Safari has been Apple's Web browser for many years, and the company keeps making improvements to it at regular intervals. Originally designed to be a Web browser with the Mac OS look and feel, Safari has been part of the Apple family a long time. Apple support isn't the only reason to use it, though; it has other strengths.
With the latest releases, you can do many tasks that used to require multiple apps or a lot of keystrokes. For example, you can send a tweet or post content to Facebook from within Safari. If you visit a site on your MacBook or iMac and have iCloud integration, the same page can be pushed to your iPhone or iPad so you don't have to look for it twice. There's a private-browsing feature that hides your tracks, too. In the recent versions of Safari there aren't separate search and URL fields; there's one text-entry area and Safari figures out what you want. Autofill and smart-search options suggest Web sites before you've typed the entire URL. There's support for multiple browser windows with thumbnail overviews, with quick zooming in and out.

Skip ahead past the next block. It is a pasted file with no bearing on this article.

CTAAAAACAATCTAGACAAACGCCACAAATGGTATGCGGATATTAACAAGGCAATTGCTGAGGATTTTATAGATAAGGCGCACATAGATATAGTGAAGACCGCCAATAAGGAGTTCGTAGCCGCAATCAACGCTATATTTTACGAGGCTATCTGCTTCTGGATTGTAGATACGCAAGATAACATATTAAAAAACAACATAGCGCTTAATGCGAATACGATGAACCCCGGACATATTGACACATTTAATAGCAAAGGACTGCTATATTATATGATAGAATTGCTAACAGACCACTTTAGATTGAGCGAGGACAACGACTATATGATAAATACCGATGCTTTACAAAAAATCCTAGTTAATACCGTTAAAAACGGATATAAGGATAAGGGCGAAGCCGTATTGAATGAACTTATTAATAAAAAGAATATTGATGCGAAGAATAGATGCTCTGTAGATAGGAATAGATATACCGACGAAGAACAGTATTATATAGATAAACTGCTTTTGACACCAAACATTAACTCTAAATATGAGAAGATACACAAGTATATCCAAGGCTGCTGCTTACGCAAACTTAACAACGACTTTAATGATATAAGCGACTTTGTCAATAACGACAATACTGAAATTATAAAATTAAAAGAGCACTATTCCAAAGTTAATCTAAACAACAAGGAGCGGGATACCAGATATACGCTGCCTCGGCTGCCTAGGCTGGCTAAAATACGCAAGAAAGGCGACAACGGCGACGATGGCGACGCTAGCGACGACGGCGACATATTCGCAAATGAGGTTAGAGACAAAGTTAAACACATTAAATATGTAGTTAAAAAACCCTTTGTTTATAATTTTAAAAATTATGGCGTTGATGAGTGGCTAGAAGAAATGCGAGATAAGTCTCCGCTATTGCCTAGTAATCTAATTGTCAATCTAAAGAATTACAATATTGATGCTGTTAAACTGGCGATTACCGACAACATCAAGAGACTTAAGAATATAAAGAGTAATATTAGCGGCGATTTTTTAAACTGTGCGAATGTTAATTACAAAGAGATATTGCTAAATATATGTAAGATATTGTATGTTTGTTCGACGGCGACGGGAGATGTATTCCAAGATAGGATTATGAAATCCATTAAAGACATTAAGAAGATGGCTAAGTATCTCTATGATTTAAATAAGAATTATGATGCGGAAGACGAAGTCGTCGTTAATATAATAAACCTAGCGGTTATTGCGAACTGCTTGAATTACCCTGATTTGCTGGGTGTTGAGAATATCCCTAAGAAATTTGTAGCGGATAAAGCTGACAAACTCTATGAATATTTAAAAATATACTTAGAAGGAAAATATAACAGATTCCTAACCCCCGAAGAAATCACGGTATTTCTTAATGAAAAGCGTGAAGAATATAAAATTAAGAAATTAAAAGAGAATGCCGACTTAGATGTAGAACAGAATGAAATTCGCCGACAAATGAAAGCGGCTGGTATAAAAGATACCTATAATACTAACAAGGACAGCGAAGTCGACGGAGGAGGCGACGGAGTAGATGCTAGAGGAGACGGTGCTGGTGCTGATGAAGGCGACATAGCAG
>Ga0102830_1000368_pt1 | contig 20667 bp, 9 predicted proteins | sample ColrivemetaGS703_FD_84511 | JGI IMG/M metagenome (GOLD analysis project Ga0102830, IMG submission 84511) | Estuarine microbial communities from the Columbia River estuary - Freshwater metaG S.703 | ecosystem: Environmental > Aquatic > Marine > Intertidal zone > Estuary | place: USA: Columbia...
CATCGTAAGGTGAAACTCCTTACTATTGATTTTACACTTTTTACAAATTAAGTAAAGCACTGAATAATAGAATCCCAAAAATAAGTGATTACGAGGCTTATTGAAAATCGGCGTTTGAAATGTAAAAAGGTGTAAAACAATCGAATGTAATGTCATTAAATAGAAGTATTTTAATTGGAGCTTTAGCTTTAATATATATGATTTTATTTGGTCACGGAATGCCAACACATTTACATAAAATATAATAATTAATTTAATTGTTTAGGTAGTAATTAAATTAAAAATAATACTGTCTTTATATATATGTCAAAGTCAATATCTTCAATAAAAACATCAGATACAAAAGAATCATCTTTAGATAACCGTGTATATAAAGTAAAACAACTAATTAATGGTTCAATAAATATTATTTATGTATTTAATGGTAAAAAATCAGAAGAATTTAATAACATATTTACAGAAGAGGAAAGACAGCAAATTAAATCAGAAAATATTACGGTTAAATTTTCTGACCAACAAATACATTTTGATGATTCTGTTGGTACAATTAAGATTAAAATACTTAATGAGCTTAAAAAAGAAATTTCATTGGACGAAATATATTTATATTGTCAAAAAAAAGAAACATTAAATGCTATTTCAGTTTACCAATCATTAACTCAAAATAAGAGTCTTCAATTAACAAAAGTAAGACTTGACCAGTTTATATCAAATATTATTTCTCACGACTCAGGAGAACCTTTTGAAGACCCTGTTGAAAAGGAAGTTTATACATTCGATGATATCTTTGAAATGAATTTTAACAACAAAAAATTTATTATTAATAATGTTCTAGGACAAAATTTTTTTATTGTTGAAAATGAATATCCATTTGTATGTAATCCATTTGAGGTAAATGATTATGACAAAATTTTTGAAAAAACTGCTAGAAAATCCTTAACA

While the era of radical changes to Web browsers has gone by, small improvements that help navigation and cut down on keystrokes are always welcome. Safari has always been the standard browser of Mac users, and by continuing to develop its product, Apple has kept it that way. The latest version of Safari continues that tradition.